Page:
Congratulations to Jiun-Yi Wu who has been awarded his PhD today, subject to some corrections. Jiun-Yi was supervised by Prof Andy Pratt and Dr Jenny Mbaye, and his external examiner was Dr Tarek Virani from UWE, and Dr Diana Yeh was the internal examiner. Both were complementary about the thesis and its innovative focus on the cultural aspects of clustering and co-location, and developing insights into the indigenous movements in Taiwan and the potential impact on policy making and the wider understanding of the creative economy.
The title and abstract follow:
The Social and Cultural Embedding of Cultural andCreative Clusters: Three Case Studies of Taiwan with Indigenous, Community and Urban Dimensions
This thesis examines the notion of clusters as applied in cultural and creative sectors. Specifically, this thesis explores social and cultural (as opposed to the more common economic) dimensions of clustering and argues that these two factors form a locality-specific context which enables diverse development of cultural and creative clusters in varied settings, namely urban and rural. This thesis applies a qualitative methodology to conduct research with the primary research method of interviews. The participants of this research are individual cultural and creative workers who were grantees of a funding project aiming to promote development of cultural and creative clusters of Taiwan implemented by the Ministry of Taiwan.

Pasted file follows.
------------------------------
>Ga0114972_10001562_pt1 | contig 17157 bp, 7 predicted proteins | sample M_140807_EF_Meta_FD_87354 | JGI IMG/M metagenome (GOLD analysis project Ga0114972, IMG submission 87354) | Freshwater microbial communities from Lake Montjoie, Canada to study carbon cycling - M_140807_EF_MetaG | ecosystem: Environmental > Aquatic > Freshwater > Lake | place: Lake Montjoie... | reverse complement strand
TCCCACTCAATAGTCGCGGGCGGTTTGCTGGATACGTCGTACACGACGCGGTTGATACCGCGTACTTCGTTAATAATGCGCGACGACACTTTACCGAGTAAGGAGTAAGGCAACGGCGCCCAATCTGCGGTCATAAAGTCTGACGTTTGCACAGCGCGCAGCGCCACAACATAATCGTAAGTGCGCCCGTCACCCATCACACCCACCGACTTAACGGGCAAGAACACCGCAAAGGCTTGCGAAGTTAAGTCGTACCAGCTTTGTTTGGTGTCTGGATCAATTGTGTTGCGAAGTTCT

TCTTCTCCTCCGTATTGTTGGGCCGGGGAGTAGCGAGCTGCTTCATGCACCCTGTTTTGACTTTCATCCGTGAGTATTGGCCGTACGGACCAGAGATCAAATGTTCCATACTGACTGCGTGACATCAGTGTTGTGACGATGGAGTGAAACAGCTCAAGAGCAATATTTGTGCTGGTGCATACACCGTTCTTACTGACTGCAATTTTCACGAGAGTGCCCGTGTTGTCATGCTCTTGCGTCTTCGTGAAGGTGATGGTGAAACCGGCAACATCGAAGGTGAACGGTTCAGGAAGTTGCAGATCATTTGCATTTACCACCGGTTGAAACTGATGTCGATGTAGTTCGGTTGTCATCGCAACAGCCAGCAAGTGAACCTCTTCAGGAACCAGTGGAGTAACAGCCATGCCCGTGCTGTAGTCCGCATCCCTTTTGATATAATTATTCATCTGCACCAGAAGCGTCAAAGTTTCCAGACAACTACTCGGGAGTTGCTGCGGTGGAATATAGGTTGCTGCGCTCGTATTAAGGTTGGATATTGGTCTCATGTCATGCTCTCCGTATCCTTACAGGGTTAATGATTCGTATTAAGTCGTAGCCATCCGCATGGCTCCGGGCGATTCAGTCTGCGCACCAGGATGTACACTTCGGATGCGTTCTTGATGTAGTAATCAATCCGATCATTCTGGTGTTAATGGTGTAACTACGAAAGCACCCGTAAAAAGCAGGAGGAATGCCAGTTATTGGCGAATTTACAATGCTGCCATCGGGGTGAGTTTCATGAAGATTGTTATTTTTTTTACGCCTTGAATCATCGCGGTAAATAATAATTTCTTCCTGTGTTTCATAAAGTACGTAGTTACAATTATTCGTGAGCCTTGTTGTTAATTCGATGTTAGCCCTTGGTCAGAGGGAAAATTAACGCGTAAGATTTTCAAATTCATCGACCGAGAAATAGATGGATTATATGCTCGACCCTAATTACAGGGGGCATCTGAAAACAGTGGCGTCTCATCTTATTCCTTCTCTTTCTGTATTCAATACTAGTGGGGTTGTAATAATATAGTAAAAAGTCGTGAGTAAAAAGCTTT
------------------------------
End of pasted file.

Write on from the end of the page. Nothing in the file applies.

By contrast with most previous studies, this thesis demonstrates the pivotal role of culture in the formation of a cultural and creative cluster. Culture represents indigenous cultural embedding and creating an identityfor indigenous cultural and creative workers, as well as personal preferences for the specific culture of a localityfor other participants of this research.This thesis reveals an embedded nature of cultural and creative practices(in particular,craft activities). Professionalidentity is also imperative when it comes to cluster formation. Since cultural and creative sectors are deemed as volatile and precarious, mutual professional identity is vital for cultural and creative workers to acquire and maintain an affective connection,whichenables further traded and untradedinteractions.These two major factorsexplain the formationof communities of practice,in particular,cultural and creative sectors(in this case,crafts).
With the investigation of three cultural and creative clusters in Taiwan, this thesis aims toset up a discussion of how local contexts can contribute to the varied developmentof clusters. Thus, this thesis reveals and highlights the differencesof rural clusters while mainstream research studies often focus on urban settings. Overall, this thesis argues that non-economic dimensions of clustering have been overlooked by mainstream research. Local social and cultural aspects of clustering do not simply provide an alternative perspective, but a more thorough understanding of the types of cultural and creative clusters, such as craft-based clusters.